And guess what? According to the religion that those millions say they believe, they are excommunicated.

  • jburnetti

    The Church hierarchy is out of touch with reality. An old, celibate male clergy, living an unnatural life style – forgetting why God gave them those gonads in the first place – and not so slowly excluding the gene for going into the clergy out of the gene pool. Refusing to ordain half the human race, and refusing to ordain most of the other half, because they use the parts God gave them for what God intended them to be used for. The Church hierarchy is irrelevant.

  • VaticanNinjaWarrior

    Give a biblical passage that supports woman priest and they will consider it. See, not knowing what the Sacrament of Holy Orders is or what it is for is why you have this confused notion of entitlement. Guess what? God is pretty exclusive too. He started out with only one nation and when he decided to expand, he was still exclusive. Just because the Church is the only constant Teacher in this world doesn’t mean you have to hate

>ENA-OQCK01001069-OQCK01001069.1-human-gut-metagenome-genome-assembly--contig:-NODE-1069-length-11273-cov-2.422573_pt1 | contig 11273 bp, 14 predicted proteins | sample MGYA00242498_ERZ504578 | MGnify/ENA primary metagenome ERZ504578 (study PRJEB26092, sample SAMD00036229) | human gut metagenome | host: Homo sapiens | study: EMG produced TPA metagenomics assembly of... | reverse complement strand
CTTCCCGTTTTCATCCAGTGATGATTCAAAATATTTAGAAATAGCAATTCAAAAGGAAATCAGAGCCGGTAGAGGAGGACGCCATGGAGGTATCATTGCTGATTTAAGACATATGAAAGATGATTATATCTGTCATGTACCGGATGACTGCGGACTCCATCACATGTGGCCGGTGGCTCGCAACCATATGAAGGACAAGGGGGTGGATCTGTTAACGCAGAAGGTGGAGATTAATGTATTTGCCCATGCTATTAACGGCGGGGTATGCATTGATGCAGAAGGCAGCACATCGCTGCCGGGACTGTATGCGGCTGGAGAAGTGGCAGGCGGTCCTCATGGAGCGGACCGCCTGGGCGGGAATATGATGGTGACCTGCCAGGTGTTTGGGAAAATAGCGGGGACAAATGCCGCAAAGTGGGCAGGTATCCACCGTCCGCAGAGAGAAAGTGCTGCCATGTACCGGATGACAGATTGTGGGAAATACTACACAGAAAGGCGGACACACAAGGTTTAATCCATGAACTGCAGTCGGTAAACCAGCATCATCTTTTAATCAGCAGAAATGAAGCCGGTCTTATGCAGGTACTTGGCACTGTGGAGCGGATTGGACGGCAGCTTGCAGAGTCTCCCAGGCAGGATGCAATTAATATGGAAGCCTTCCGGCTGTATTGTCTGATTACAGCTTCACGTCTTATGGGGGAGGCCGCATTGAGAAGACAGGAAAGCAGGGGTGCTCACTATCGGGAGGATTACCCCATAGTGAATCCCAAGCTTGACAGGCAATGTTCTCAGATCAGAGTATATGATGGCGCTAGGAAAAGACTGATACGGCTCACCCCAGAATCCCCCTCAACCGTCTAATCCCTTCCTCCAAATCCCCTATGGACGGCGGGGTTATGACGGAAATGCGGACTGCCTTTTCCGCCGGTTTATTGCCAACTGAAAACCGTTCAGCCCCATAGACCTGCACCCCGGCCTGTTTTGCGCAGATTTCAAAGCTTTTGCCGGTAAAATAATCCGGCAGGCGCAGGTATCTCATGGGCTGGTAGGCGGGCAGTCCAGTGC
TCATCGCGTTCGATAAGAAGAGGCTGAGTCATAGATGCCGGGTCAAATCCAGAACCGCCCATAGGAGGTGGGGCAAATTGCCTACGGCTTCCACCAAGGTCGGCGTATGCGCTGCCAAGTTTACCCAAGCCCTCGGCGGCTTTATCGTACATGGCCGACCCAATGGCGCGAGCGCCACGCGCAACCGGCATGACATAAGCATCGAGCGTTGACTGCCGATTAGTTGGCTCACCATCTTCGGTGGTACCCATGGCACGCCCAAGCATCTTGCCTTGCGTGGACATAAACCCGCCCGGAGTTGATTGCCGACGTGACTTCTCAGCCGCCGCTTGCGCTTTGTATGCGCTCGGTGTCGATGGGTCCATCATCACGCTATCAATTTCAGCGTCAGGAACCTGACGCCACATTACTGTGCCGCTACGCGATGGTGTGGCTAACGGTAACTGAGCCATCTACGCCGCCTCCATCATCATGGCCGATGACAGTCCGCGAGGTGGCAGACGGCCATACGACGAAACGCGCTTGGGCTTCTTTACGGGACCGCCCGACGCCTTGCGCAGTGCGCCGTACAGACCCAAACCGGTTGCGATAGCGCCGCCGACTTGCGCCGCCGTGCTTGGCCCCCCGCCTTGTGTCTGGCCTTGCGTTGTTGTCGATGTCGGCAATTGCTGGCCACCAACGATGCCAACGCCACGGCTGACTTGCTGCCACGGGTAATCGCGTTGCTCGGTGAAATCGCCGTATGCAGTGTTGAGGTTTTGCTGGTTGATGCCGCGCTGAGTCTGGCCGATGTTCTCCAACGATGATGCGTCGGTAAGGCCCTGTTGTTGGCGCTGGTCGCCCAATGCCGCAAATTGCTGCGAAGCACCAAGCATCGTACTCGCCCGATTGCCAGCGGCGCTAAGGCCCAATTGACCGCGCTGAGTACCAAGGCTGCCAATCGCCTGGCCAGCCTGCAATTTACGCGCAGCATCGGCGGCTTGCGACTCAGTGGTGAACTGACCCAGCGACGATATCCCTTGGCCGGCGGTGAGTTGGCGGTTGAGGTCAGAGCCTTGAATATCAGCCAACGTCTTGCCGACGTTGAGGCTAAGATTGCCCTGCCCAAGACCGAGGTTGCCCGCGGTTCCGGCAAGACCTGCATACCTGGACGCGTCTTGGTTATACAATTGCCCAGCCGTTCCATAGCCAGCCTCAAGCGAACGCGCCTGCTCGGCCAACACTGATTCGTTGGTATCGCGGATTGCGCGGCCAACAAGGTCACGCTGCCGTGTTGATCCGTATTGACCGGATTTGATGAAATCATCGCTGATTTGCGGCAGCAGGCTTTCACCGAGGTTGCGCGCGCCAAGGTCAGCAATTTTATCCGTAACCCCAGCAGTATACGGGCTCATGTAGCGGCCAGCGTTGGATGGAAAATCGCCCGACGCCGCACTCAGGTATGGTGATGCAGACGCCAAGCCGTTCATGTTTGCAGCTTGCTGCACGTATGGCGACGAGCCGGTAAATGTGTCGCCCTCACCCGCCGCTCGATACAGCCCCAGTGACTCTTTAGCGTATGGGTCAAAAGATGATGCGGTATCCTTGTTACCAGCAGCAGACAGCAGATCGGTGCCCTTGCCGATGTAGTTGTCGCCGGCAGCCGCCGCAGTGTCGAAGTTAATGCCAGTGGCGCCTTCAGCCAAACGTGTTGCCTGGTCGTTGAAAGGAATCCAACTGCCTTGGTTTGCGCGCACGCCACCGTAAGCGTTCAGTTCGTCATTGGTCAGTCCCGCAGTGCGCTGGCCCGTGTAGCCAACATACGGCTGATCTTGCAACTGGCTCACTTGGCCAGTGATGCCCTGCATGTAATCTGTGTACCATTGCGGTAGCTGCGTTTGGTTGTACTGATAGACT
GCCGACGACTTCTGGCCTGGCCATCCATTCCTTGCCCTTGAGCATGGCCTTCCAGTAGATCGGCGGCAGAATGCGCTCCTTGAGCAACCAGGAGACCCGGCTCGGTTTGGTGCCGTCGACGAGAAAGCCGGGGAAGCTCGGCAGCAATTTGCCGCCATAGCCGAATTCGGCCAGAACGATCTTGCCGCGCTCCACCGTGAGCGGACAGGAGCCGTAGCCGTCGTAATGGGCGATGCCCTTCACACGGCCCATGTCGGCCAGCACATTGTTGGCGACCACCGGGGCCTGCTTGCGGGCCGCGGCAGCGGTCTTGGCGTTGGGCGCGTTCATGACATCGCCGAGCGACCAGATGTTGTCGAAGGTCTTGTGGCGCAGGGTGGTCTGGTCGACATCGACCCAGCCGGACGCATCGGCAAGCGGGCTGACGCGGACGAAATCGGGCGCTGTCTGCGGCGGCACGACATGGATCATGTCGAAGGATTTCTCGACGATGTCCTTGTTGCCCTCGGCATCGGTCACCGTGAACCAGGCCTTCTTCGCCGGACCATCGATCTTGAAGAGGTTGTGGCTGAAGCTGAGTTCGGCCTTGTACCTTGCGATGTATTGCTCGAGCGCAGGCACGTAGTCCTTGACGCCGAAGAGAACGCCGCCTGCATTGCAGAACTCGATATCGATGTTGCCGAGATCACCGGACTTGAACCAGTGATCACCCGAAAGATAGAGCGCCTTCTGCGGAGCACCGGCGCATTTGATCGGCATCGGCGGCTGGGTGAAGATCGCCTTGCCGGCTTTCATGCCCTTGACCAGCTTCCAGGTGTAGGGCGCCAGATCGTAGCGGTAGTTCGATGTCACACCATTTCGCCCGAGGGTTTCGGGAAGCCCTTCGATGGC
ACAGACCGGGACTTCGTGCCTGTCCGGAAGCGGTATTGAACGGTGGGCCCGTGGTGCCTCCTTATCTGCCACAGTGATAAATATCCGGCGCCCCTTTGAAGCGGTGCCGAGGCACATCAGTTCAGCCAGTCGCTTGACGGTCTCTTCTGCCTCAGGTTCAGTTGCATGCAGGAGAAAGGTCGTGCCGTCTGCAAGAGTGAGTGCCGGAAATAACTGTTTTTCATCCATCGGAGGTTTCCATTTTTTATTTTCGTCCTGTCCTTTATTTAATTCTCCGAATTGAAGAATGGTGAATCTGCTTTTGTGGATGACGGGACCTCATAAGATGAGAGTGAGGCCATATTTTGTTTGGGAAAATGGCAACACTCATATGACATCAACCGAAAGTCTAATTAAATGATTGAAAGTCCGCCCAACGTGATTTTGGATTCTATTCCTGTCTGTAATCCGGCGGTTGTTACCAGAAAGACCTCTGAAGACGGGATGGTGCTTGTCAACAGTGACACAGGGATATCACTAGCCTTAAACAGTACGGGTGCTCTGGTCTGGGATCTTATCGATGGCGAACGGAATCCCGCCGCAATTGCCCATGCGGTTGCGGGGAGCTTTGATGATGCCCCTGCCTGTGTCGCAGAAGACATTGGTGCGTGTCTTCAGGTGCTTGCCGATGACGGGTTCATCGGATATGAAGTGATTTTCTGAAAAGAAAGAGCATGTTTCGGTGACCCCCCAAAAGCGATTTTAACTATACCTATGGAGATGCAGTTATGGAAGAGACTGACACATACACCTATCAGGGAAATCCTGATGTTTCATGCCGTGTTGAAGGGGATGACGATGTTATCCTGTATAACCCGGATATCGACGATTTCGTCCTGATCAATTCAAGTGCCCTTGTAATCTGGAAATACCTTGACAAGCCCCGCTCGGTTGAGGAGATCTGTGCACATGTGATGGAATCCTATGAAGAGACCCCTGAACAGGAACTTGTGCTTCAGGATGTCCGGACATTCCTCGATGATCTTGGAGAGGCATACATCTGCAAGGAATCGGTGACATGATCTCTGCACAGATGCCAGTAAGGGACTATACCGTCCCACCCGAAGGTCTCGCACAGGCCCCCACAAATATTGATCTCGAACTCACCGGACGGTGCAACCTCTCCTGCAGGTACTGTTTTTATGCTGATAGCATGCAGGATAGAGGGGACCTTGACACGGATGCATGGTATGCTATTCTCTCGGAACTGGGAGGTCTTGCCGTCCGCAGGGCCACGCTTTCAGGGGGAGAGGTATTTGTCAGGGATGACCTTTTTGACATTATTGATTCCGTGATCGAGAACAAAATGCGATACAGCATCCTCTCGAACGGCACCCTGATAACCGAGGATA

• jburnetti

    Give a biblical passage that forbids ordaining women. My wife would make an excellent priest – she is very perceptive about people, their emotions, and things important to them, and very empathetic. Imagine that, a female, married clergy woman. And don’t tell me that Mother Teresa would not have made an outstanding Pope. And near as I can tell, an all powerful, loving God would not favor one tribe of primates over another. That wouldn’t be particularly bright or all-loving, would it?

  • jburnetti

    By the way, did you mean Israel (a primarily Jewish nation)? Or the United States (a mixing bowl)?

  • DemandSider